Fish and Aquatic Life
Crane Lake, in the Lily River Watershed, is a 355.22 acre lake that falls in Forest County. This lake is managed for fishing and swimming and is currently considered impaired.
Author Aquatic Biologist
Source: 1977, Surface Water Resources of Forest County Crane Lake, T34N, R13E, Sec. 20 Surface Acres = 341, Maximum Depth = 26 feet, Secchi disk = 3 feet.
A hard water spring lake having slightly alkaline, clear water of moderate transparency. A navigable outlet channel is connected to Pickerel Lake. The littoral material is sand (50 percent), muck (25 percent), gravel (18 percent) and rubble (7 percent). The shoreline is predominantly upland of mixed hardwoods and pine. The remaining shoreline is wetland. Fish species found in this lake are walleye, largemouth bass, northern pike, bluegill, black crappie, pumpkinseed, perch and black bullhead. Aquatic vegetation is sparse. Private development consists of 3 resorts, 1 boat rental and 62 dwellings. Public access is available via the navigable channel from Pickerel Lake. Public frontage amounts to 0.03 mile of shoreline.
Author Surface Water Inventory Of Wisconsin
Crane Lake (WBIC 388500) was placed on the impaired waters list for excess algal growth in 2014. The 2018 assessments showed continued excess algal growth; new chlorophyll-a sample data exceeded the 2018 WisCALM listing thresholds for the Recreation use. Total phosphorus data were clearly below the Recreation use and Fish and Aquatic Life use listing thresholds. Based on the most updated information, no change in existing impaired waters listing was needed.
Author Ashley Beranek
Crane Lake (388500) was placed on the impaired waters list for excess algal growth in 2014. The 2016 assessments showed continued excess algal growth; chlorophyll sample data exceeded 2016 WisCALM listing thresholds for the Recreation use, however, total phosphorus were clearly below REC thresholds. Total phosphorus and chlorophyll data did not exceed Fish and Aquatic Life listing thresholds. Based on the most updated information, no change in existing impaired waters listing is needed.
Author Aaron Larson
Wisconsin has over 84,000 miles of streams, 15,000 lakes and milllions of acres of wetlands. Assessing the condition of this vast amount of water is challenging. The state's water monitoring program uses a media-based, cross-program approach to analyze water condition. An updated monitoring strategy (2015-2020) is now available. Compliance with Clean Water Act fishable, swimmable standards are located in the Executive Summary of Water Condition in 2018. See also the 'monitoring and projects' tab.
The Pickerel/Crane Lake P&R District has purchased a 46.7 acre parcel of land in the Town of Nashville, Forest County. The property includes 300 feet of frontage on Crane Lake, approximately 33 acres of wetland, an artesian spring, a pond and stream, and several acres of upland.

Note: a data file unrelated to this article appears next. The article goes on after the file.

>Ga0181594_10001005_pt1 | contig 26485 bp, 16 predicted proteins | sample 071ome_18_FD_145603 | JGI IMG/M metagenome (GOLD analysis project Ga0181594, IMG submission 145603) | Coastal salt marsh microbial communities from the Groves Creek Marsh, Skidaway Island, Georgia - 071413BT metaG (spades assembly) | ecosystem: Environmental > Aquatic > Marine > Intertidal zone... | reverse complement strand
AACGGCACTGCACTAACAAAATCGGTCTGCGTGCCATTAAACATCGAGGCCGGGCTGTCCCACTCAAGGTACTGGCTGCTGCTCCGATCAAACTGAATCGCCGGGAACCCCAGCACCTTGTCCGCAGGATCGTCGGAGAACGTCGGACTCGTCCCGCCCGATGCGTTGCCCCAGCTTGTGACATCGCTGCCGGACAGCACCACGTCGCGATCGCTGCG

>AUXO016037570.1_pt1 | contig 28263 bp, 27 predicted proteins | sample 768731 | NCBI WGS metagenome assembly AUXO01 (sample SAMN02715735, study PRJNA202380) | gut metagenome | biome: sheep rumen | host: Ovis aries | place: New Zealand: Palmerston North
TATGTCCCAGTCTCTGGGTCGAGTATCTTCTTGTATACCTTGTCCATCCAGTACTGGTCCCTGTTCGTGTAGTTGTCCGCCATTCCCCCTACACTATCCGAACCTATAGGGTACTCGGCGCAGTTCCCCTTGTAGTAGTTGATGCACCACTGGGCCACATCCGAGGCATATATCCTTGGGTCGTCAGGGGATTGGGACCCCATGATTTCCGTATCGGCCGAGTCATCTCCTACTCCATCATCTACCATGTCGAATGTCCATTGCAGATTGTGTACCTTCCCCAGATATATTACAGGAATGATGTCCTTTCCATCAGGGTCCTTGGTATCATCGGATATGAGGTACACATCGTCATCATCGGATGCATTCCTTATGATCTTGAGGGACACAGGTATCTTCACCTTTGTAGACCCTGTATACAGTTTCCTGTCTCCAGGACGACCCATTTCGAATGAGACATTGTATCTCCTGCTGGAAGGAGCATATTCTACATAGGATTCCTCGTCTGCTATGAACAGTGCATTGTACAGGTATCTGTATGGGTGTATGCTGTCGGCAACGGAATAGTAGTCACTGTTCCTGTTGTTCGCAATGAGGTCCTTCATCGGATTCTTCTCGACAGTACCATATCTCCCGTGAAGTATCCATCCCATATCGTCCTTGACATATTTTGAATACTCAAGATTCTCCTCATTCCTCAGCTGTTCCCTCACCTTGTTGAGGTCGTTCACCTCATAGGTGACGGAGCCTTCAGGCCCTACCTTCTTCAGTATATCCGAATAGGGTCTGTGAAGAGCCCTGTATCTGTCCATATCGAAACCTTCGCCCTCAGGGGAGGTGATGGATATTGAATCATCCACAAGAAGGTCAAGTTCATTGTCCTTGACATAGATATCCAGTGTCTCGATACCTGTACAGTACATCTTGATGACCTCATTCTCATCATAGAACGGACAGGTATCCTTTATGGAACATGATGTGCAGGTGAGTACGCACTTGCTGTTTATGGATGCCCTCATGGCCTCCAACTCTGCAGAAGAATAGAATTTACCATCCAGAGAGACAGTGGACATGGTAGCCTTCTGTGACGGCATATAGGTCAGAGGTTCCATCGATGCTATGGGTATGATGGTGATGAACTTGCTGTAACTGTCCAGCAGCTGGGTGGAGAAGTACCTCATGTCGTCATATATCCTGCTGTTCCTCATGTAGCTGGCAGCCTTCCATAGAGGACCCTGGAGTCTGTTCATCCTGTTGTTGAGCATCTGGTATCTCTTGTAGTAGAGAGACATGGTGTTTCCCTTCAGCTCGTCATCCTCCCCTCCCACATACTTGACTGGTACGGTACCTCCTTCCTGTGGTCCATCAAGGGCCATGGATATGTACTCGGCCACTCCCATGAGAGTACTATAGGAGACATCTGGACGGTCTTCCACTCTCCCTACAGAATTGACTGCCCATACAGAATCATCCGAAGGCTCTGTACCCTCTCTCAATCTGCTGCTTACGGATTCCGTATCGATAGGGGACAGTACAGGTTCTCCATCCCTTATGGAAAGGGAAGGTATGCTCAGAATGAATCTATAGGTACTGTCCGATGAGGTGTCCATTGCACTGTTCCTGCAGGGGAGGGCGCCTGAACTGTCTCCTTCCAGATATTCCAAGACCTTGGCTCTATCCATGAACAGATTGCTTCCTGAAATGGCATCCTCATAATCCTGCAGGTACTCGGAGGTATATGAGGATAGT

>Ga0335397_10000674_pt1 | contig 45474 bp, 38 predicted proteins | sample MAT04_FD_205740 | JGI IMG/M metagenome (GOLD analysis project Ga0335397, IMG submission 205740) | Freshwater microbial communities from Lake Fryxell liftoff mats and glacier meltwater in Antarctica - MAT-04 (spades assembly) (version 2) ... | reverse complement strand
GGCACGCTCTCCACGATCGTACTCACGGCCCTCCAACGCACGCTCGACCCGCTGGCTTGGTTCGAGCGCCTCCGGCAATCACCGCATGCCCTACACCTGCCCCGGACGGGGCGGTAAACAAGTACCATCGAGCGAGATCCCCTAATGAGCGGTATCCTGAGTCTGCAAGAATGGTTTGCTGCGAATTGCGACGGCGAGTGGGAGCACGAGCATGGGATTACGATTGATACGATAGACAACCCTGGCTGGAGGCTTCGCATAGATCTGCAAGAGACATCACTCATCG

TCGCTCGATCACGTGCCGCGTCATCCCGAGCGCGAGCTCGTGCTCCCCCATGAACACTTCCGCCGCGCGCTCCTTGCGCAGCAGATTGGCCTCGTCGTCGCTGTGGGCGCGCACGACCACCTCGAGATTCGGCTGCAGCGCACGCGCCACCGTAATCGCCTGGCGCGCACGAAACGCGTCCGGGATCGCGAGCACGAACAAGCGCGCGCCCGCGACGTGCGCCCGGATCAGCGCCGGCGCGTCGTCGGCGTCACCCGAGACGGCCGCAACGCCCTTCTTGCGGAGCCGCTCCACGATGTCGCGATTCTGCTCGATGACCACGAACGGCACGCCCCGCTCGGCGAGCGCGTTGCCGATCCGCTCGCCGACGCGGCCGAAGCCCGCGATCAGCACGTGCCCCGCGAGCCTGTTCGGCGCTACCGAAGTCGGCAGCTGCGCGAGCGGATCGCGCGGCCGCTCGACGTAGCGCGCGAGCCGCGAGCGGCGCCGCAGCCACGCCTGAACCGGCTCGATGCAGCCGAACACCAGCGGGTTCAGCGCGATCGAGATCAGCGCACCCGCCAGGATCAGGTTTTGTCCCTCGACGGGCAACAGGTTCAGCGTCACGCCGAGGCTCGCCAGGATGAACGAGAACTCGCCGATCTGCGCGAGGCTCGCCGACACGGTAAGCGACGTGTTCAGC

Wisconsin's Water Quality Standards provide qualitative and quantitative goals for waters that are protective of Fishable, Swimmable conditions [Learn more]. Waters that do not meet water quality standards are considered impaired and restoration actions are planned and carried out until the water is once again fishable and swimmable
Management goals can include creation or implementation of a Total Maximum Daily Load analysis, a Nine Key Element Plan, or other restoration work, education and outreach and more. If specific recommendations exist for this water, they will be displayed below online.
Monitoring the condition of a river, stream, or lake includes gathering physical, chemical, biological, and habitat data. Comprehensive studies often gather all these parameters in great detail, while lighter assessment events will involve sampling physical, chemical and biological data such as macroinvertebrates. Aquatic macroinvertebrates and fish communities integrate watershed or catchment condition, providing great insight into overall ecosystem health. Chemical and habitat parameters tell researchers more about human induced problems including contaminated runoff, point source dischargers, or habitat issues that foster or limit the potential of aquatic communities to thrive in a given area. Wisconsin's Water Monitoring Strategy was recenty updated.
Grants and Management Projects
|WBIC||Official Waterbody Name||Station ID||Station Name||Earliest Fieldwork Date||Latest Fieldwork Date||View Station||View Data|
|388500||Crane Lake||383258||Crane Lake - Deep Hole||3/18/2003||7/17/2003||Map||Data|
|388500||Crane Lake||10034884||Crane / Pickerel Channel (South End)||8/19/2011||8/19/2011||Map||Data|
|388500||Crane Lake||10019035||Crane Lake -- Access||6/8/2013||8/10/2013||Map||Data|
|388500||Crane Lake||10002510||Crane Lake||7/27/1999||4/4/2021||Map||Data|
|388500||Crane Lake||213121||Crane Lake - Deep Hole||6/7/1990||8/23/2021||Map||Data|
|388500||Crane Lake||213126||Crane Lake - Outlet||Map||Data|
|388500||Crane Lake||10034883||Crane / Pickerel Channel (North End)||8/19/2011||8/19/2011||Map||Data|
Crane Lake is located in the Lily River watershed which is 209.47 mi². Land use in the watershed is primarily forest (72.20%), wetland (18.90%) and a mix of open (4.20%) and other uses (4.80%). This watershed has 161.31 stream miles, 4,248.79 lake acres and 18,178.21 wetland acres.
Nonpoint Source Characteristics
This watershed is ranked Not Ranked for runoff impacts on streams, Not Ranked for runoff impacts on lakes and Low for runoff impacts on groundwater and therefore has an overall rank of Low. This value can be used in ranking the watershed or individual waterbodies for grant funding under state and county programs.However, all waters are affected by diffuse pollutant sources regardless of initial water quality. Applications for specific runoff projects under state or county grant programs may be pursued. For more information, go to surface water program grants.